Day 297 Pet Clutter

Pets as Clutter

A guest post by Cindy Bogard

We have five pets: two dogs, one cat, two guinea pigs, and I was the decision-maker for each acquisition, but as I tripped over Tucker the dog this morning, I started thinking about the animals as clutter. I love them, and I don’t intend on getting rid of them (well, maybe the guinea pigs who have become eating, pooping nick nacks), but still I wanted to think about them in a new way: Are animals clutter?

Certainly owning animals involves clutter. The dogs have food, leashes, bowls, beds, brushes, medicine, and clippers that have to be stored, maintained, and replaced. The cat has a litter box, litter, food, bowl, toys, scratching posts, and a perch. The guinea pigs each have a very large cage, bedding, food, water bottles, and their own dust pan, which I use to scoop the bedding when I clean their cages. In all, that’s a lot of stuff.

Additionally, all the animals shed –  like crazy. Dust bunnies, hair balls, hair drifts, whatever cutesy name you give them, they’re still hair on the ground, and lots of it. (When my doggie friends Lily and Nick were living, we called their fur balls Linky, in honor of the puppies they would never have. Some of those fur balls were about as big as puppies!)  If you let your pets on the furniture, there’s hair there too and likely on your clothes as well.

In my house, one dog loves to carry around dirty socks, which he steals from the laundry basket if he doesn’t get them (almost) directly off our feet, so they are always strewn around the house. The cat tracks some of her litter out of her box every time she uses it, and her favorite toys are balls of paper, which she loves to tear apart when she “kills” them – little bits of paper all over the floor mixed in with the shed hair and the smelly socks. Even the guinea pigs create mess. They eat hay, and the children always drop some of it on the ground between the package and the cages. Wow! That’s a lot of animal debris on the ground. No wonder I sweep so often.

Animals are also expensive. This year I have spent an average of $220 per month maintaining all these mess makers. (That’s about the same in Australian dollars and about 160 Euros.) Plus, there was a very expensive eye surgery for one of the dogs. While spending or not spending money is not clutter, we all know that one of the benefits of living with less is that we buy fewer things and have more money. (Although maybe the money we don’t spend on unnecessary clothes can support a pet instead.)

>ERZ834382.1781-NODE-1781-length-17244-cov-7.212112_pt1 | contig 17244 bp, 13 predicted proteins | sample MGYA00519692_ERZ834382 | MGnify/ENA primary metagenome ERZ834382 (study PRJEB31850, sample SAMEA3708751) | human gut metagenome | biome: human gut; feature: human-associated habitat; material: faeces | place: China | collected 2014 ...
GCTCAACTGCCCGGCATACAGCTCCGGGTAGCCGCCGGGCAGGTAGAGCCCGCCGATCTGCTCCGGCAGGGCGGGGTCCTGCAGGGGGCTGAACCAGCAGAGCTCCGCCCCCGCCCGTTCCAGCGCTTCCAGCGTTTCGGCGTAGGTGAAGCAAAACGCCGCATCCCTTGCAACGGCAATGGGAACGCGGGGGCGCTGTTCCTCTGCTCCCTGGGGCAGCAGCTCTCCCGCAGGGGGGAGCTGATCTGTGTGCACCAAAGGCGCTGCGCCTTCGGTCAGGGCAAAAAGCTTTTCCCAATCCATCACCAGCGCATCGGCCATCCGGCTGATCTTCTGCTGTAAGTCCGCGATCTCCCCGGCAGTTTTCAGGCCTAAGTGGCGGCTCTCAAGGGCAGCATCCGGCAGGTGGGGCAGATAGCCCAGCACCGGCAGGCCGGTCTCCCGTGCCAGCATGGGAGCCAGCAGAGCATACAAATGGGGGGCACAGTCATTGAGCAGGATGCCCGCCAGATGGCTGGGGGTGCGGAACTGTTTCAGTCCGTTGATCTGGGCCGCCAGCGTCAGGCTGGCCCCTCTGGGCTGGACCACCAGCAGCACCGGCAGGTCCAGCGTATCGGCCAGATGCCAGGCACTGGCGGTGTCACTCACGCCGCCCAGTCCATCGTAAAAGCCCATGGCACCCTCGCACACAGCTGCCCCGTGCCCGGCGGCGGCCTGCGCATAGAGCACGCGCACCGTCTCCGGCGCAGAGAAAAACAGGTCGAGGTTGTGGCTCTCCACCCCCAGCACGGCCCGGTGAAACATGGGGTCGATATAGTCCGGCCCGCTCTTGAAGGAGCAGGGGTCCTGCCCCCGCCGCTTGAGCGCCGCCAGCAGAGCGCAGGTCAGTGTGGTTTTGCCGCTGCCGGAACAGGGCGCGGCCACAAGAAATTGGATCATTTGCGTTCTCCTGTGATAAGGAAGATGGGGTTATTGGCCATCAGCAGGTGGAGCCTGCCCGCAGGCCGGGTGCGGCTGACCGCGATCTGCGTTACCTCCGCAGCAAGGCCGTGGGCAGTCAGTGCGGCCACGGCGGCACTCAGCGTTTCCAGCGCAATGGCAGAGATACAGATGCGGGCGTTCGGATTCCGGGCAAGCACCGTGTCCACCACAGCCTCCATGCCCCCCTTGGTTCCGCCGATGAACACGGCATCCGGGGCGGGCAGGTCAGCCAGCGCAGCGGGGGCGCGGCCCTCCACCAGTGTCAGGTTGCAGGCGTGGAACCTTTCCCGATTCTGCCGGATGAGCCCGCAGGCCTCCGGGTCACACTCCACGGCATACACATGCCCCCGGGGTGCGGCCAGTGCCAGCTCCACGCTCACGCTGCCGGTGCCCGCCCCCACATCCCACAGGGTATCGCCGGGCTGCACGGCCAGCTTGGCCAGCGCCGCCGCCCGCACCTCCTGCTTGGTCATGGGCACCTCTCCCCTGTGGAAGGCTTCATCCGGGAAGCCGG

How can we combat all this pet clutter? For one thing, I think you should consider your pet purchases just like everything else you bring into the home. Does your friend really need a new collar? A sweater? A new bed? If the answer is yes, then the previous collar/sweater/bed needs to be decluttered. If you know, like I did, that you will get another animal when one dies, keep their things. It’s hand-me-downs for pets. The collar and tag that Frankie wears were worn by Lily when she was living. If Frankie gets lost, I may receive a phone call from a neighbor telling me that they’ve found my dog Lily. Does it really matter if they don’t know Frankie’s name?

Additionally, many things that people buy for their pets are really for themselves. I could buy the cat lots of toys to show Stella that I love her (not that she would understand this gesture), but she really enjoys her paper balls, which I make from junk paper. Sure, she might enjoy a catnip mouse (might), but why do I need another thing on the floor when the paper balls are a sure bet, free, and always available to me?